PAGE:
The Columbia River Steamship Operators’ Association has warned of possible litigation over a $300 fee the Port of Astoria will start charging each ship passing upriver in July.
The association represents regional shipping interests. Kate Mickelson, the association’s executive director, sent a letter Monday to the Port asking that the fee approved by the Port Commission in March be overturned.
“We are confident when we say that the river community does not support the Port’s action,” she wrote. “The (association) will employ full resources to oppose this action if we cannot find an alternative.”
The fee comes at a time when the financially strapped Port is searching for ways to address deferred maintenance. Port staff estimates $480,000 is spent each year maintaining Pier 1, where the Coast Guard periodically orders ships in need of repair. The $300 fee was calculated based on an average of 1,500 ships per year passing upriver.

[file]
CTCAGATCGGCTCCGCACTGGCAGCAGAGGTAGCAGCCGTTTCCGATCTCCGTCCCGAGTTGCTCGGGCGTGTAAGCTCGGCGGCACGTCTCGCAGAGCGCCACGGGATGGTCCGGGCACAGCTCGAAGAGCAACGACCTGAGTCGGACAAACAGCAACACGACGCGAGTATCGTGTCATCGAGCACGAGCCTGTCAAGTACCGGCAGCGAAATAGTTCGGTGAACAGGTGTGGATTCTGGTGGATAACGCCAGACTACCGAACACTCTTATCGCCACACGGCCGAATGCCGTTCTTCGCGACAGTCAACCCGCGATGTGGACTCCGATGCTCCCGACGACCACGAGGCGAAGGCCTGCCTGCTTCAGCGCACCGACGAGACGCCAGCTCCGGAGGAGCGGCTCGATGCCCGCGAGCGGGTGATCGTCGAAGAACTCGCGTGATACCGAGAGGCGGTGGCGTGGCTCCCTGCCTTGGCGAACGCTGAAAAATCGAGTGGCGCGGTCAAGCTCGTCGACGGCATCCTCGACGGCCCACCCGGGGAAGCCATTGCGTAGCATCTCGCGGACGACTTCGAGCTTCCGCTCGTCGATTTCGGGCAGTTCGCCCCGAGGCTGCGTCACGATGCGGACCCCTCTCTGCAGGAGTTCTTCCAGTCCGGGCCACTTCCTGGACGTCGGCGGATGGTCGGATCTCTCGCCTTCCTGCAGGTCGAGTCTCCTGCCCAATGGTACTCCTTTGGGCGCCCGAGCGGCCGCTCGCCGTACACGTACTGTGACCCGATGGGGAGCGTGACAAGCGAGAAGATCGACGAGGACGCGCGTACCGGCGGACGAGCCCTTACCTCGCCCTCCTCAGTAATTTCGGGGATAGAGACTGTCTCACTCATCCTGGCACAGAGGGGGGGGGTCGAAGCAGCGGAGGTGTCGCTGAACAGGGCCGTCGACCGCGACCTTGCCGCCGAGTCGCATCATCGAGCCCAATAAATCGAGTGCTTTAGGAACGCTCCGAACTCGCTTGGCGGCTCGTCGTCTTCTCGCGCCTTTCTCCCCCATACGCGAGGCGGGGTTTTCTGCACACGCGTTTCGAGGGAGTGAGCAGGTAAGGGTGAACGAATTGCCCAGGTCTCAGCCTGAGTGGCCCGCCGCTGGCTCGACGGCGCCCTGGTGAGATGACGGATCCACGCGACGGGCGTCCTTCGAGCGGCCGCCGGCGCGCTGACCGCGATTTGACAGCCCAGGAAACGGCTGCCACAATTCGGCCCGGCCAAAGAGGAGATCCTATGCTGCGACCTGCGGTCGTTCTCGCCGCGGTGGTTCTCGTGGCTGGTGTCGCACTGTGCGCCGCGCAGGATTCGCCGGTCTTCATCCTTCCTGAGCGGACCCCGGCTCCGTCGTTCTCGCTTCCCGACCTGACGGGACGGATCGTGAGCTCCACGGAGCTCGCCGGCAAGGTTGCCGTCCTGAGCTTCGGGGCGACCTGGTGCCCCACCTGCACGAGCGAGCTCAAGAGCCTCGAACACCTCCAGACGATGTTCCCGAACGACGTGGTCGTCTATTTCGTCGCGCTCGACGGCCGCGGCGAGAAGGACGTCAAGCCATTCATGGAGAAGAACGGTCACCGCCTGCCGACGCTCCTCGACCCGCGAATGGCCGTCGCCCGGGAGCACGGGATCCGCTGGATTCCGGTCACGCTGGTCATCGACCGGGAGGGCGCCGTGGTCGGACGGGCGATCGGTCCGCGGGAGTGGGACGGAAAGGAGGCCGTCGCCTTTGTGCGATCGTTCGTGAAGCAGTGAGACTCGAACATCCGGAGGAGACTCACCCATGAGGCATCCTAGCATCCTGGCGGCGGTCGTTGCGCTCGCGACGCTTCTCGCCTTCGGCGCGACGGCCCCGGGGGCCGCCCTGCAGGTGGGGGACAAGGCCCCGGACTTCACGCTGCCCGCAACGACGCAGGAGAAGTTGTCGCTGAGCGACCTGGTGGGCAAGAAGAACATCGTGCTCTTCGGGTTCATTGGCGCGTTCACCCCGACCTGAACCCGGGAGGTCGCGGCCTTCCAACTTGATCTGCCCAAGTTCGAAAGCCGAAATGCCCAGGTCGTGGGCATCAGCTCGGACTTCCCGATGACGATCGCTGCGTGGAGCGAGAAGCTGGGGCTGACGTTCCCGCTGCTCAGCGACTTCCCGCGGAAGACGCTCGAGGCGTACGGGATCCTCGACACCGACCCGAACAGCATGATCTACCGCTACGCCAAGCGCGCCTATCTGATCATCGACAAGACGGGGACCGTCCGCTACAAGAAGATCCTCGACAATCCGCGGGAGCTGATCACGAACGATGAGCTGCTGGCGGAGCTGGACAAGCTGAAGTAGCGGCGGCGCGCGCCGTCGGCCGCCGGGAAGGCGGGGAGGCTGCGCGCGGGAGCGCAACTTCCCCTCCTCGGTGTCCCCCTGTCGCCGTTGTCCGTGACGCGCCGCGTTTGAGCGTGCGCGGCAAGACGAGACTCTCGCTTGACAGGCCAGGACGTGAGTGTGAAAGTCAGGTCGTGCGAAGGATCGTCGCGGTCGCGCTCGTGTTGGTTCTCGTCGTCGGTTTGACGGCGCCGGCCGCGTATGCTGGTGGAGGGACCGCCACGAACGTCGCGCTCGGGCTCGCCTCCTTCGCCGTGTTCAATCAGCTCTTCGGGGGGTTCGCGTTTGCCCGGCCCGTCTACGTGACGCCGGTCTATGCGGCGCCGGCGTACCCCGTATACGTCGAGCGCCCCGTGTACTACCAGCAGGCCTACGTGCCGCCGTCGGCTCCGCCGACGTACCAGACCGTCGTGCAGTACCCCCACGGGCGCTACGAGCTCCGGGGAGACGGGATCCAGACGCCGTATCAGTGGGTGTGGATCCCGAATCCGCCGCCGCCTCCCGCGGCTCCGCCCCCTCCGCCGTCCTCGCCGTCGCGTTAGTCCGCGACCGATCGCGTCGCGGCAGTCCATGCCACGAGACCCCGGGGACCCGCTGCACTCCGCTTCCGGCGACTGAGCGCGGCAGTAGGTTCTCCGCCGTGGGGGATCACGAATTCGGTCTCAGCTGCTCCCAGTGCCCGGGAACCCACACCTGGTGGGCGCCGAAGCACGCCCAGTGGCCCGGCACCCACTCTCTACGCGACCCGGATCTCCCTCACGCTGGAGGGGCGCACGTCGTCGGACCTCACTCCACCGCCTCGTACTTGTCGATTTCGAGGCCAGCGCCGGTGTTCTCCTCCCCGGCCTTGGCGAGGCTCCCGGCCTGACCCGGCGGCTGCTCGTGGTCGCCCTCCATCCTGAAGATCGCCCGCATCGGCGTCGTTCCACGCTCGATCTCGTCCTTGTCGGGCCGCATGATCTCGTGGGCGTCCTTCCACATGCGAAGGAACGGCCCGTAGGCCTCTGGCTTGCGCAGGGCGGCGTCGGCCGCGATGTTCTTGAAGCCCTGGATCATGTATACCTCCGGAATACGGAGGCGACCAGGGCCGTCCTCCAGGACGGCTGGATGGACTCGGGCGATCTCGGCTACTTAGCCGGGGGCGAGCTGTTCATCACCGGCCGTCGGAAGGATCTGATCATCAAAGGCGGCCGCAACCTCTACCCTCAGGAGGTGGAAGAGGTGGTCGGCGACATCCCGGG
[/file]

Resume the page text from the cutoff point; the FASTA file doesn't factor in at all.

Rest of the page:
The Port and its maritime attorney, Michael Haglund, argue that the pier’s availability as an emergency pullout justifies the Port charging shipping companies. But the steamship association argues that the Port’s fee will set a precedent for others along the river.
“If others choose to follow, the fee assessments will ripple into an economic calamity to shipping in our system and impair the lifeblood of our regional economy,” Mickelson wrote.
She invited Jim Knight, the Port’s executive director, to a luncheon next week with the association’s board of directors and other regional port representatives at the offices of law firm Schwabe Williamson & Wyatt to begin discussions on an alternative.
“We hope and trust that we can turn this circumstance into a helpful exercise, and avoid potentially long and expensive challenges ahead,” she wrote.